Winter camping with my dog – a break

Camping with my dog

Taking the weekend off. To relax and read and drink many drinks by the fire.

The fiancé, the mutt and I are heading to the middle of nowhere for a much-needed camping trip. We love winter camping (if you can call this a winter!). In Minnesota or North Dakota, it’s almost a guarantee no one else will be out there.

Even the blog, my source of creative energy, is a burden sometimes. The comments, the Facebook wall, the forums. Even though the site is not that popular, and I am not that busy.

I’m glad I don’t own a Smartphone. I don’t know how I could checkout otherwise. I don’t know how people do it. Maybe, they don’t.

I won’t be bringing my computer. Won’t be bringing my phone’s charger. I will have no way to check if I’ve sold any ebooks or to know if someone needs last-minute pet sitting.

I think the world will be just fine.

The cats get to stay home. They will take care of themselves. I will not miss them.

I will bring Ace’s leash, but it will remain in the trunk.

I have lots of warm gear, although the temps will not be as brutal as past trips.

On my dog’s first camping trip – only a week or two after I adopted him – I sat by the fire cradling him because he was so cold. His fur soaked, no fat on his body, I was worried he had hypothermia.

That was five years ago.

Now I know how to keep a shorthaired dog safe in the cold. Ace wears his waterproof, neoprene dog vest. He knows to settle in by the fire on his own when he needs to rest or warm up.

Yes, he’s a Lab mix, but he didn’t come with the thick, water-resistant coat of a Lab – just the tennis ball obsession and the need to dive head first into open water.

I plan to take lots of photos, take a long hike with my dog (and maybe even my man!), drink some Sailor Jerry’s and regular Coke, possibly re-read “Merle’s Door.” (Willo, I still have your copy!)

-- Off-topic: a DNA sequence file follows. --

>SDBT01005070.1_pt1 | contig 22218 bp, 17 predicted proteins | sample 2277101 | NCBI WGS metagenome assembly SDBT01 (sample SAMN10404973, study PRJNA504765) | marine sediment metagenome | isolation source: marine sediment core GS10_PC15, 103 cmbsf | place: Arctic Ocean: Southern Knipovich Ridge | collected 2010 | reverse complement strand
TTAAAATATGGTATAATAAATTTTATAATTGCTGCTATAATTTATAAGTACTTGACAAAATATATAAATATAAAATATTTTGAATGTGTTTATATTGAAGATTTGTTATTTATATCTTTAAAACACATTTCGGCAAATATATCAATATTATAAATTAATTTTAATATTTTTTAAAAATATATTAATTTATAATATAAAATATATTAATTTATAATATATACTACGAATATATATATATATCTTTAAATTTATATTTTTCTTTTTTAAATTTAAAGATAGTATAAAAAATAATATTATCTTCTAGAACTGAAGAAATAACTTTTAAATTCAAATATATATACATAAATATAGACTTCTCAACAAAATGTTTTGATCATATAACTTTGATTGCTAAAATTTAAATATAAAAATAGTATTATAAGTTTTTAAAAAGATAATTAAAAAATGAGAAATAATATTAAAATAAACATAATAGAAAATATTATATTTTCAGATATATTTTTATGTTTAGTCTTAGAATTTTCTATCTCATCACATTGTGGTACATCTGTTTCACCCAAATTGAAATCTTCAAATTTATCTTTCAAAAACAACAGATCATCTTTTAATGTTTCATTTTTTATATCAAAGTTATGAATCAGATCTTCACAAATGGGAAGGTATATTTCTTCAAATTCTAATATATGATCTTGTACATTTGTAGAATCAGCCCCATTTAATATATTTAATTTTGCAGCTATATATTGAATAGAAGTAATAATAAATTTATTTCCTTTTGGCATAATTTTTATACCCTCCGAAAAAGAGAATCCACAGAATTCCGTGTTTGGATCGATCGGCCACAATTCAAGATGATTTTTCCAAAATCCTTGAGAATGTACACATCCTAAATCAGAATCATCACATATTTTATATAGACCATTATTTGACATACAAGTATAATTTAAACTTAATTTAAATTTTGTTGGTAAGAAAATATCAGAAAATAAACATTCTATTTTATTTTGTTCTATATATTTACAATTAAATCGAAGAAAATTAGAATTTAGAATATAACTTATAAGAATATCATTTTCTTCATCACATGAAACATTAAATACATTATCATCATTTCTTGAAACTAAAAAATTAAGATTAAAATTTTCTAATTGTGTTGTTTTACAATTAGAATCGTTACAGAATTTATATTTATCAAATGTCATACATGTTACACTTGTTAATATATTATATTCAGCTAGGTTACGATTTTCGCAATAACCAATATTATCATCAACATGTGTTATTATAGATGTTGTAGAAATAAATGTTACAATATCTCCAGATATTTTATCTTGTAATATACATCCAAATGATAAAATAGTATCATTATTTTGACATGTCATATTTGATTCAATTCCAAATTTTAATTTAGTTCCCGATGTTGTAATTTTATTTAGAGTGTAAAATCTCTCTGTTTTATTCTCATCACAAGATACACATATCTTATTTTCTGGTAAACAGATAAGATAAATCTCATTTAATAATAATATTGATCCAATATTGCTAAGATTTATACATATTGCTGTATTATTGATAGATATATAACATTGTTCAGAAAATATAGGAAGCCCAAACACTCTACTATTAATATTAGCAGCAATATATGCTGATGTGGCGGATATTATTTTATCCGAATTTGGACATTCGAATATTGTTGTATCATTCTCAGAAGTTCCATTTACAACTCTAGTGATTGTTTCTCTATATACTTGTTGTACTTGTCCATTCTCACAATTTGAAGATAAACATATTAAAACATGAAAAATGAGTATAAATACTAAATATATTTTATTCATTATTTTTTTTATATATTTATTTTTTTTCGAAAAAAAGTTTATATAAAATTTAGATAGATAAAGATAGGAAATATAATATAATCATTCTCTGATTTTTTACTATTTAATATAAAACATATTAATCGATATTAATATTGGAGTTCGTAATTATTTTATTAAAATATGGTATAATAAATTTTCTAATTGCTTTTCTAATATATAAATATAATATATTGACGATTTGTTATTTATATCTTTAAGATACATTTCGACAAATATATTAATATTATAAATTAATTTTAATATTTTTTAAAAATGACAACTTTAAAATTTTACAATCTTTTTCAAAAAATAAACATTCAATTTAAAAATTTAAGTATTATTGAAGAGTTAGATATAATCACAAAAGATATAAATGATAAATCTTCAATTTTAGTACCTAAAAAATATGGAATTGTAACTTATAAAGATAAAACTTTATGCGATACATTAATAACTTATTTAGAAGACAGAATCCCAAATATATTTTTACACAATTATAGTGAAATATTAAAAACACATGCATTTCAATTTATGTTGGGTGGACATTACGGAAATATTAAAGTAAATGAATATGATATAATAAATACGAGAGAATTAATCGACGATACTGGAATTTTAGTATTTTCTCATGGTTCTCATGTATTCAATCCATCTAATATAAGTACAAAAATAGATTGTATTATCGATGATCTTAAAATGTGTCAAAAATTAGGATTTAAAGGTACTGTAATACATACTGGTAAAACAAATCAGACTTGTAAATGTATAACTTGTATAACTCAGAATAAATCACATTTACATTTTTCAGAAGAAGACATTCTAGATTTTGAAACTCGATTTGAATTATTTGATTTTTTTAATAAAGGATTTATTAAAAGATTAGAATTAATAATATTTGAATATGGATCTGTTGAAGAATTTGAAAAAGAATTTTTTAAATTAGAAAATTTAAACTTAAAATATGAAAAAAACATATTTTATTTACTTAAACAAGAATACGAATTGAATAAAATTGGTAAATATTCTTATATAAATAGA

Ace will roll in mud. Eat some snow. Chew on sticks. Stare into the fire. Raise his muzzle to the air and smell something wonderful.

Josh and I will talk for hours, I hope, of where our lives and businesses are going. Of trips we will take. Future dogs we will own. Challenges we face. He gives me energy and inspiration every day.

I can’t wait to get where we’re going.

From “Merle’s Door” by Ted Kerasote:

In the summer we hiked, in the winter we skied, disappearing into the backcountry and following routes others didn’t travel. On some remote knob, overlooking an empty valley, we’d stop for lunch – Brower and Allison, Merle and me – she and I sitting on our packs, the dogs eating biscuits while we ate our sandwiches. At such moments we could have been the first people to have ventured into North America, moving down the spine of the Rockies with our packs and our dogs. We were alone and peaceful in a way that is ever harder to be alone and peaceful: the outside world not gone, but out of sight and out of mind.

Cute black lab mix dog closeup standing in the grass

14 thoughts on “Winter camping with my dog – a break”

  1. This sounds positively amazing. Don’t delay checking out from the world. Shut down the computer… curl up with Ace and your book. Snuggle with your man and give him lots of lovin.


  2. Lindsay,
    Enjoy your time away. “Checking out” sometimes is exactly what we need to do. I’m in awe of you for attempting such a thing as winter camping. Have fun and stay warm!

  3. That sounds like a much-needed vacation indeed. I could see my dog enjoying a trip like that a bit more than most, especially since he can’t help but get excited about any trip away from the apartment. I’m never sure if he’s more excited for camping trips than my wife though, but perhaps it’s an even split since they were made for each other.

  4. Hello, I have a couple of questions. We have a 6 month old black labrador. He is gorgeous. The problem is when I take him somewhere away from home, he barks and growls at anyone that approaches him. What can I do to prevent this? He only does it with me and not my husband. Is this his way of being possessive?

    thank you


    1. Lindsay Stordahl

      Dogs often act this way out of fear. It could be that your husband does a better job of showing leadership so the dog does not feel as much pressure around your husband. If you are not a strong leader to your dog, he may be unsure of what to do and reacts on that fear.

      Or, he could be possessive of you as you suggested. If that is the case, it is also important for you to step up and become more of a leader to your dog.

      Another factor that causes dogs to react is if there is tension in the leash from the owner. Are you relaxed when you handle him?

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